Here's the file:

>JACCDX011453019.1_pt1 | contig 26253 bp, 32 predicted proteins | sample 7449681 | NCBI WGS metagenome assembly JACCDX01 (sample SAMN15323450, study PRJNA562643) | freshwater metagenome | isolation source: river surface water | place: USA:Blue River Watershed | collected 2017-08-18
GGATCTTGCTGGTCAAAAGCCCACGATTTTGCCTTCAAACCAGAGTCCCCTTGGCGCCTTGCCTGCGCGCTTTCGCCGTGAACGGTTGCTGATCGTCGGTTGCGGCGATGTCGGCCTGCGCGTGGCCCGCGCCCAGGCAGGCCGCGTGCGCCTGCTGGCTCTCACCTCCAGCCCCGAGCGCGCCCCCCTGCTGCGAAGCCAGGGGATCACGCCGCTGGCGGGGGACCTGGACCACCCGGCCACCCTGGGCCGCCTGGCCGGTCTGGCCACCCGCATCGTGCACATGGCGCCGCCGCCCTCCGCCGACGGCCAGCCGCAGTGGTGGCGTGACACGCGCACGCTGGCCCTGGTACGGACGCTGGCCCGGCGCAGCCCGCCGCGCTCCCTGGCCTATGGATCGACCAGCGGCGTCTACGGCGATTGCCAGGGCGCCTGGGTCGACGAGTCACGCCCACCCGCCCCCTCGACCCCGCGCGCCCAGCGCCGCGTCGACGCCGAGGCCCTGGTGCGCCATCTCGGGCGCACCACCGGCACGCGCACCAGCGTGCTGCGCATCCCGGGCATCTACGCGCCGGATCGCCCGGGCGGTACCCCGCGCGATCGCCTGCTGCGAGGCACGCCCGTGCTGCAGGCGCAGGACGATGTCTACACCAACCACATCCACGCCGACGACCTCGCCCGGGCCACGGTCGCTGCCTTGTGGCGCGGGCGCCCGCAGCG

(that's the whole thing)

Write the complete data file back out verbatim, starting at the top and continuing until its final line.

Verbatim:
>JACCDX011453019.1_pt1 | contig 26253 bp, 32 predicted proteins | sample 7449681 | NCBI WGS metagenome assembly JACCDX01 (sample SAMN15323450, study PRJNA562643) | freshwater metagenome | isolation source: river surface water | place: USA:Blue River Watershed | collected 2017-08-18
GGATCTTGCTGGTCAAAAGCCCACGATTTTGCCTTCAAACCAGAGTCCCCTTGGCGCCTTGCCTGCGCGCTTTCGCCGTGAACGGTTGCTGATCGTCGGTTGCGGCGATGTCGGCCTGCGCGTGGCCCGCGCCCAGGCAGGCCGCGTGCGCCTGCTGGCTCTCACCTCCAGCCCCGAGCGCGCCCCCCTGCTGCGAAGCCAGGGGATCACGCCGCTGGCGGGGGACCTGGACCACCCGGCCACCCTGGGCCGCCTGGCCGGTCTGGCCACCCGCATCGTGCACATGGCGCCGCCGCCCTCCGCCGACGGCCAGCCGCAGTGGTGGCGTGACACGCGCACGCTGGCCCTGGTACGGACGCTGGCCCGGCGCAGCCCGCCGCGCTCCCTGGCCTATGGATCGACCAGCGGCGTCTACGGCGATTGCCAGGGCGCCTGGGTCGACGAGTCACGCCCACCCGCCCCCTCGACCCCGCGCGCCCAGCGCCGCGTCGACGCCGAGGCCCTGGTGCGCCATCTCGGGCGCACCACCGGCACGCGCACCAGCGTGCTGCGCATCCCGGGCATCTACGCGCCGGATCGCCCGGGCGGTACCCCGCGCGATCGCCTGCTGCGAGGCACGCCCGTGCTGCAGGCGCAGGACGATGTCTACACCAACCACATCCACGCCGACGACCTCGCCCGGGCCACGGTCGCTGCCTTGTGGCGCGGGCGCCCGCAGCG